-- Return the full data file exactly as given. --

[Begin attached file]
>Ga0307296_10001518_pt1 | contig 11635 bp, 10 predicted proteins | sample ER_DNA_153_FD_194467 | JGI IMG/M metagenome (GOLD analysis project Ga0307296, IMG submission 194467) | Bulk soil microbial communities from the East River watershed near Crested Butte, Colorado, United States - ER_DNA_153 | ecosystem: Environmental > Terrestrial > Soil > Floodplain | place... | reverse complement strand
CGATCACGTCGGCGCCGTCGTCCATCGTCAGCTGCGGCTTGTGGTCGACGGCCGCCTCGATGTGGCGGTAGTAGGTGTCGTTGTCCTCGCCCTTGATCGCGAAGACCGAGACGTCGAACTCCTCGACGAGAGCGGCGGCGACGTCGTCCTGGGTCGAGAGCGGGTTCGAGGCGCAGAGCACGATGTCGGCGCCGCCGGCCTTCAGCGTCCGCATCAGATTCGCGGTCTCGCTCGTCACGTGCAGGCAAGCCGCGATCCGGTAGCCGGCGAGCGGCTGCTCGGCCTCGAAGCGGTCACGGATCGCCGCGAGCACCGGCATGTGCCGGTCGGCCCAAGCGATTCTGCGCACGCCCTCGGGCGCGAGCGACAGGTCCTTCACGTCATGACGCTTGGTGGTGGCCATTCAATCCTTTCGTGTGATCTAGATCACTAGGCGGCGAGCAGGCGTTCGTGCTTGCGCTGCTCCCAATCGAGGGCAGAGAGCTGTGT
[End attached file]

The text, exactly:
>Ga0307296_10001518_pt1 | contig 11635 bp, 10 predicted proteins | sample ER_DNA_153_FD_194467 | JGI IMG/M metagenome (GOLD analysis project Ga0307296, IMG submission 194467) | Bulk soil microbial communities from the East River watershed near Crested Butte, Colorado, United States - ER_DNA_153 | ecosystem: Environmental > Terrestrial > Soil > Floodplain | place... | reverse complement strand
CGATCACGTCGGCGCCGTCGTCCATCGTCAGCTGCGGCTTGTGGTCGACGGCCGCCTCGATGTGGCGGTAGTAGGTGTCGTTGTCCTCGCCCTTGATCGCGAAGACCGAGACGTCGAACTCCTCGACGAGAGCGGCGGCGACGTCGTCCTGGGTCGAGAGCGGGTTCGAGGCGCAGAGCACGATGTCGGCGCCGCCGGCCTTCAGCGTCCGCATCAGATTCGCGGTCTCGCTCGTCACGTGCAGGCAAGCCGCGATCCGGTAGCCGGCGAGCGGCTGCTCGGCCTCGAAGCGGTCACGGATCGCCGCGAGCACCGGCATGTGCCGGTCGGCCCAAGCGATTCTGCGCACGCCCTCGGGCGCGAGCGACAGGTCCTTCACGTCATGACGCTTGGTGGTGGCCATTCAATCCTTTCGTGTGATCTAGATCACTAGGCGGCGAGCAGGCGTTCGTGCTTGCGCTGCTCCCAATCGAGGGCAGAGAGCTGTGT